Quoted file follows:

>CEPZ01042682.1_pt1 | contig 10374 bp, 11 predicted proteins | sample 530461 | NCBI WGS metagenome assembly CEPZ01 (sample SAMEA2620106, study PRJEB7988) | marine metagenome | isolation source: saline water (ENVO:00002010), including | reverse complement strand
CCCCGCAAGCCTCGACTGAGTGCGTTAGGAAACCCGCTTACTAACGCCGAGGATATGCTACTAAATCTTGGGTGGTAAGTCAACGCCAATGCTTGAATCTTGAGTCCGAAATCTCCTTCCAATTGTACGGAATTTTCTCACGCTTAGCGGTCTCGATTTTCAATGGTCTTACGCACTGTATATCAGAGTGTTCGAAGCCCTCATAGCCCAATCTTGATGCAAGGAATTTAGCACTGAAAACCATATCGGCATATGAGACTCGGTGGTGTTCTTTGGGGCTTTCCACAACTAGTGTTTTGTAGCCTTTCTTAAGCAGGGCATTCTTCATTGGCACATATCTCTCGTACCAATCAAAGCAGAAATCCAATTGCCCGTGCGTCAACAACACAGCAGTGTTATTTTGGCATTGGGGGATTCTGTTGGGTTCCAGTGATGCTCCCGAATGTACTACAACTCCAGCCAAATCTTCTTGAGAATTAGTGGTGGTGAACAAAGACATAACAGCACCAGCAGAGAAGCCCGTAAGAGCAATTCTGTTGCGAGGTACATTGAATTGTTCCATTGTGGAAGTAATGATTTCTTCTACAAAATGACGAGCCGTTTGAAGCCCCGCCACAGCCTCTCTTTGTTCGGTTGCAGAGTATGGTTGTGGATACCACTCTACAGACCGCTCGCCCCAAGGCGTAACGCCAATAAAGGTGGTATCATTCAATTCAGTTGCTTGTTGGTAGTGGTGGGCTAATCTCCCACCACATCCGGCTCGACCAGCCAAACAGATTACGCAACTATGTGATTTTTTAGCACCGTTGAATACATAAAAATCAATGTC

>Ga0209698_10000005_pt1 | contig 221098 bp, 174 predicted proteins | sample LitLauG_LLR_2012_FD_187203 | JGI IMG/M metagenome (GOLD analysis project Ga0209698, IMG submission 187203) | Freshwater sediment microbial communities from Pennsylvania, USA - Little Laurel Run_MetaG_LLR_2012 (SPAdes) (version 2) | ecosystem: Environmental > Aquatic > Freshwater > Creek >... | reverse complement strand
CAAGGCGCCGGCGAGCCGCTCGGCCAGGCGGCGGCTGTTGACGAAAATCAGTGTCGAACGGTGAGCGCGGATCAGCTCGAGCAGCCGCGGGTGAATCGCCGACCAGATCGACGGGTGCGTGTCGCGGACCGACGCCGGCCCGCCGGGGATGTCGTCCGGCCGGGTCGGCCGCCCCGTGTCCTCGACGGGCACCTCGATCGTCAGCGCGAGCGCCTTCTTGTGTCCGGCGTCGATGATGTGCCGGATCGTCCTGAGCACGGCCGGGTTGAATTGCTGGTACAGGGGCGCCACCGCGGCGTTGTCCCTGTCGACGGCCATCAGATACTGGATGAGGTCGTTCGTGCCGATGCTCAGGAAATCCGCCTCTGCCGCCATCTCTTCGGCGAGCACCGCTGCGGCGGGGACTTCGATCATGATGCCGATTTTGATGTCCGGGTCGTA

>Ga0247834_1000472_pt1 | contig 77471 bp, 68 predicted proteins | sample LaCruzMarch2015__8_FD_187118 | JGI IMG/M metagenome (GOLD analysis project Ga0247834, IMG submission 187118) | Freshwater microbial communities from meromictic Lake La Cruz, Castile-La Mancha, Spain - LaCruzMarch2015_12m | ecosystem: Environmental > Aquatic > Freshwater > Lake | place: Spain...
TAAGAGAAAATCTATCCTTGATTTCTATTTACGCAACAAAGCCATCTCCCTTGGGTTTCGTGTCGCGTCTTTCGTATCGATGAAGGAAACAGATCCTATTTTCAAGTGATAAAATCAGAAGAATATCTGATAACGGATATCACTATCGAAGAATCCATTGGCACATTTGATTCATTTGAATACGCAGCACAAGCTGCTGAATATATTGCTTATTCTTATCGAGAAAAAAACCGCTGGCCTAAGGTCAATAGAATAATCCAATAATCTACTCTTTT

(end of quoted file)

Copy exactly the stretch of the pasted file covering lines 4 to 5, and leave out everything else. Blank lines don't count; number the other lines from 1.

CAAGGCGCCGGCGAGCCGCTCGGCCAGGCGGCGGCTGTTGACGAAAATCAGTGTCGAACGGTGAGCGCGGATCAGCTCGAGCAGCCGCGGGTGAATCGCCGACCAGATCGACGGGTGCGTGTCGCGGACCGACGCCGGCCCGCCGGGGATGTCGTCCGGCCGGGTCGGCCGCCCCGTGTCCTCGACGGGCACCTCGATCGTCAGCGCGAGCGCCTTCTTGTGTCCGGCGTCGATGATGTGCCGGATCGTCCTGAGCACGGCCGGGTTGAATTGCTGGTACAGGGGCGCCACCGCGGCGTTGTCCCTGTCGACGGCCATCAGATACTGGATGAGGTCGTTCGTGCCGATGCTCAGGAAATCCGCCTCTGCCGCCATCTCTTCGGCGAGCACCGCTGCGGCGGGGACTTCGATCATGATGCCGATTTTGATGTCCGGGTCGTA

>Ga0247834_1000472_pt1 | contig 77471 bp, 68 predicted proteins | sample LaCruzMarch2015__8_FD_187118 | JGI IMG/M metagenome (GOLD analysis project Ga0247834, IMG submission 187118) | Freshwater microbial communities from meromictic Lake La Cruz, Castile-La Mancha, Spain - LaCruzMarch2015_12m | ecosystem: Environmental > Aquatic > Freshwater > Lake | place: Spain...